Photo of the Blackfoot River by Bitterroot used under a Creative Commons license.
Norman Maclean, A River Runs Through It (University of Chicago, 1992).
The title novella is a classic, a coming-of-age story of two brothers, one the narrator, the other talented and self-destructive, their father, a Presbyterian minister, and their often-futile efforts to understand and help each other. Maclean grew up in Missoula and the story is autobiographical in large part. Fly-fishing here is also a metaphor for religion and family. Robert Redford made a movie of the story in 1992, two years after Maclean died. The volume includes two short stories as well: “Logging and Pimping and ‘Your pal, Jim'” and “USFS 1919: The Ranger, the Cook, and a Hole in the Sky.”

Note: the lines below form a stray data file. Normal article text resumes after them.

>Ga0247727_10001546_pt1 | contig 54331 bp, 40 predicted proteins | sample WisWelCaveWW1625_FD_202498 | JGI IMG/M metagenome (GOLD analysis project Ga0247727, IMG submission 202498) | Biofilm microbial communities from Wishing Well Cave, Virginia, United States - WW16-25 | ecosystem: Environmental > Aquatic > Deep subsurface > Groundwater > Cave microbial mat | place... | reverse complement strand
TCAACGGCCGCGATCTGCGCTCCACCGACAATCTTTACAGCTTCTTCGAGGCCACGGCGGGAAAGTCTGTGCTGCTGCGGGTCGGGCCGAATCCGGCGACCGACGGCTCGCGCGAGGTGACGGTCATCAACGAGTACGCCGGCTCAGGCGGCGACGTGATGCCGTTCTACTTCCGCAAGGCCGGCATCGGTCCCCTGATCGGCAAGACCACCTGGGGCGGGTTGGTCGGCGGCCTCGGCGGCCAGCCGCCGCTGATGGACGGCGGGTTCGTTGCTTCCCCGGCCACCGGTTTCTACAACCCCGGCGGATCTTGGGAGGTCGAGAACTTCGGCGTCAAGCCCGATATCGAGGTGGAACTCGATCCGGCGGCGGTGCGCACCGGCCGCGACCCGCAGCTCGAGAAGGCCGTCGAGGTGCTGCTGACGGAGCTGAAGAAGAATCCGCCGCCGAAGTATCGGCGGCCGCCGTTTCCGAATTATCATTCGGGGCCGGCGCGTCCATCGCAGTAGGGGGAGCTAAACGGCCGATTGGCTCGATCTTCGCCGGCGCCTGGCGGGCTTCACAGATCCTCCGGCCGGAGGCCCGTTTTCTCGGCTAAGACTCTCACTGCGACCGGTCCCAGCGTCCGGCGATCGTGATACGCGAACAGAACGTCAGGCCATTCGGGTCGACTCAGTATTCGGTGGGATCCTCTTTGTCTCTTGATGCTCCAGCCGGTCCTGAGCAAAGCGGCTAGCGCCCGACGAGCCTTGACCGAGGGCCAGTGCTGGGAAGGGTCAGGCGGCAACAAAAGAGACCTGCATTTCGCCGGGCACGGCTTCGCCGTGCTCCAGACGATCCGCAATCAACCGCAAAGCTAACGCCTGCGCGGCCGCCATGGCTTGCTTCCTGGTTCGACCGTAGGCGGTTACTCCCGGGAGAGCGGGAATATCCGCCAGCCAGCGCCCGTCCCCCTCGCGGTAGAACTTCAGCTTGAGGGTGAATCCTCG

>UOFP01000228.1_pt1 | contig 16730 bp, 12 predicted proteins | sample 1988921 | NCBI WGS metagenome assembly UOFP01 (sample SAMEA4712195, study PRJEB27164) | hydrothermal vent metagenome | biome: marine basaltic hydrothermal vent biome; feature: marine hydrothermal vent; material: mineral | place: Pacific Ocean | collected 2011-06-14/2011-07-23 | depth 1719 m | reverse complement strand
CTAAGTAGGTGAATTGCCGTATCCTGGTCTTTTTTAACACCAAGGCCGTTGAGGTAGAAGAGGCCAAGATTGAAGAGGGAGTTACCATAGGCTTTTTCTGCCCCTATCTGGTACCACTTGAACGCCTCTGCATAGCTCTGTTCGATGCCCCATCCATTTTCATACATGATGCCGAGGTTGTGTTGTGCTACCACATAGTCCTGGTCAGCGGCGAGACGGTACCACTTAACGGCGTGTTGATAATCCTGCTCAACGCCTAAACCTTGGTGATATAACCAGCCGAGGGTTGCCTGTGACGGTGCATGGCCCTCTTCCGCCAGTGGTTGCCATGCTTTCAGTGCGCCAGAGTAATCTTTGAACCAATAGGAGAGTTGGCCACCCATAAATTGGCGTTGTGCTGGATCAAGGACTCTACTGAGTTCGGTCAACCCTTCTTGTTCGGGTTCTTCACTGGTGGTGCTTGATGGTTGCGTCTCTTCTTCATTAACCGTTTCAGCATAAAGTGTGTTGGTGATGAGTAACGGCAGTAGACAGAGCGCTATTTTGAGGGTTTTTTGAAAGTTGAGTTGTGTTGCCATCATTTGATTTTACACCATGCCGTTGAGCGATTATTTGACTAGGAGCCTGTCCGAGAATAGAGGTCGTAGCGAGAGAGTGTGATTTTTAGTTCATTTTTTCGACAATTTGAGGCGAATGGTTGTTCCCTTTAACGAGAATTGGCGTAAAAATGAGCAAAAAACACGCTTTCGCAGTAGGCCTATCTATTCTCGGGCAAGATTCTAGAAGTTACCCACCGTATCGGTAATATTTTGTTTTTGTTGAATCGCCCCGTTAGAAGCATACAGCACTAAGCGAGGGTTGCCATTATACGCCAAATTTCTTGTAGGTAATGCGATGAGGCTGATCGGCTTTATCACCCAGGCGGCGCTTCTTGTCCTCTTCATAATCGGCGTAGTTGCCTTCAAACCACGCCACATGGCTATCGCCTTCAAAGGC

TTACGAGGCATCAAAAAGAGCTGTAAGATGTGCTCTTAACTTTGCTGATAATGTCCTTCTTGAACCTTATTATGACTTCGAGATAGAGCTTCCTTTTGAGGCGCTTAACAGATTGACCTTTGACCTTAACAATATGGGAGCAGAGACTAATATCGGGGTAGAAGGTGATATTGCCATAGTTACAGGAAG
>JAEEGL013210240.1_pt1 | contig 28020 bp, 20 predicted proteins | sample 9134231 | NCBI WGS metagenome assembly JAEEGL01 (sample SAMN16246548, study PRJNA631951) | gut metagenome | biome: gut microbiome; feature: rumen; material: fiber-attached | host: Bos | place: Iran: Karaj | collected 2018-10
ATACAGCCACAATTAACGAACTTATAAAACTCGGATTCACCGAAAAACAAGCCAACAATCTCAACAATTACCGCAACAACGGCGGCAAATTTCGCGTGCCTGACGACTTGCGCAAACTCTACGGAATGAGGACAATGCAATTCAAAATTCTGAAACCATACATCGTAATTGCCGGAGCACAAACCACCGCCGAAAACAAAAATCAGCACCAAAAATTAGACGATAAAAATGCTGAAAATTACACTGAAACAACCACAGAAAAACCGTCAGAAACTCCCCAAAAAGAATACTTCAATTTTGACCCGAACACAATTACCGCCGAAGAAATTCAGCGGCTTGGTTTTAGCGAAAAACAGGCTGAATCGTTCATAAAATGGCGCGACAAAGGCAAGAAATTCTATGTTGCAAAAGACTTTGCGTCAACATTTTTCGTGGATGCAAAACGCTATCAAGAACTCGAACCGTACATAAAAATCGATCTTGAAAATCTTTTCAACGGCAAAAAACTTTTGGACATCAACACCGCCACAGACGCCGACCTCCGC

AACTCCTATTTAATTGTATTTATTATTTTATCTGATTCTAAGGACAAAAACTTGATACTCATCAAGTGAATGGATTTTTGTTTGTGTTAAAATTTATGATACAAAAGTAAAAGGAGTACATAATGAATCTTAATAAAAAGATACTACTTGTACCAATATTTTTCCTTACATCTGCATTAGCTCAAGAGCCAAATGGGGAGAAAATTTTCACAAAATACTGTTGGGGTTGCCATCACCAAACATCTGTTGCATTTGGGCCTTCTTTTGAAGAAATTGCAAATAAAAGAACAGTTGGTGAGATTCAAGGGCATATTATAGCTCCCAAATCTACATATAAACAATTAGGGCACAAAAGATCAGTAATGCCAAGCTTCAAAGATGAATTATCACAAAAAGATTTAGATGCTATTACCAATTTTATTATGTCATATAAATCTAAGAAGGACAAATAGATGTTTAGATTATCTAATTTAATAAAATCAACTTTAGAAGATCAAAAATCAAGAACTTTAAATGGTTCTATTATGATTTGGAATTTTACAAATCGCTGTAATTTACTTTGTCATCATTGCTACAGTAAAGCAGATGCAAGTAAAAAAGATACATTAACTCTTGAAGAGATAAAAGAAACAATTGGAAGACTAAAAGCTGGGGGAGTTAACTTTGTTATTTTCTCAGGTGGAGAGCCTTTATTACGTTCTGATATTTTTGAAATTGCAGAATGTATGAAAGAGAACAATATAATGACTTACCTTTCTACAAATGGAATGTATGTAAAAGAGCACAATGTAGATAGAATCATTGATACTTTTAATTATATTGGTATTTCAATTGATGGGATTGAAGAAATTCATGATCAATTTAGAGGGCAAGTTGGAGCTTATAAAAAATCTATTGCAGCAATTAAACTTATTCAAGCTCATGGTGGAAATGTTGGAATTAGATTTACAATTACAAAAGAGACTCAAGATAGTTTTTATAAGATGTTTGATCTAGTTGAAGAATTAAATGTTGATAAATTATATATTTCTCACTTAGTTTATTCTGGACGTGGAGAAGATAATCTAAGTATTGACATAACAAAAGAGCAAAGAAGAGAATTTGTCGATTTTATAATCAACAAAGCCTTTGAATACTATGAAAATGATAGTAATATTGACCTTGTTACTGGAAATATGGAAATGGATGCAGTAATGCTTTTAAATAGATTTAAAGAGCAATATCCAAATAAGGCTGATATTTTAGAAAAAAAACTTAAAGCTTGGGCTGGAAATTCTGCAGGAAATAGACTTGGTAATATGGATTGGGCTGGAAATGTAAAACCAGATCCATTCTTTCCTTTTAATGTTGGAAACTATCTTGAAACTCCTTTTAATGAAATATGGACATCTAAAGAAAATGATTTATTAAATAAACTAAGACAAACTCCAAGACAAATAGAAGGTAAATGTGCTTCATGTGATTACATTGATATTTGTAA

Here is Google Book Search. The publisher provides this excerpt from the start of the novella. NPR posts this excerpt. The Spokesman-Review’s Dan Webster writes about Maclean and the book. Orrin loves it. So does Schwert. Here are bloggers coming to it from a variety of perspectives:Kevin & Monica Ray, allflylines, Paddy, John, Elizabeth Lowell, and Tim Lewis. These folks discussed the book two days ago. University of Chicago Press says it will launch this Norman Maclean site in the second half of 2008. The Missoulian calls Maclean the 18th most influential Montanan of the last century.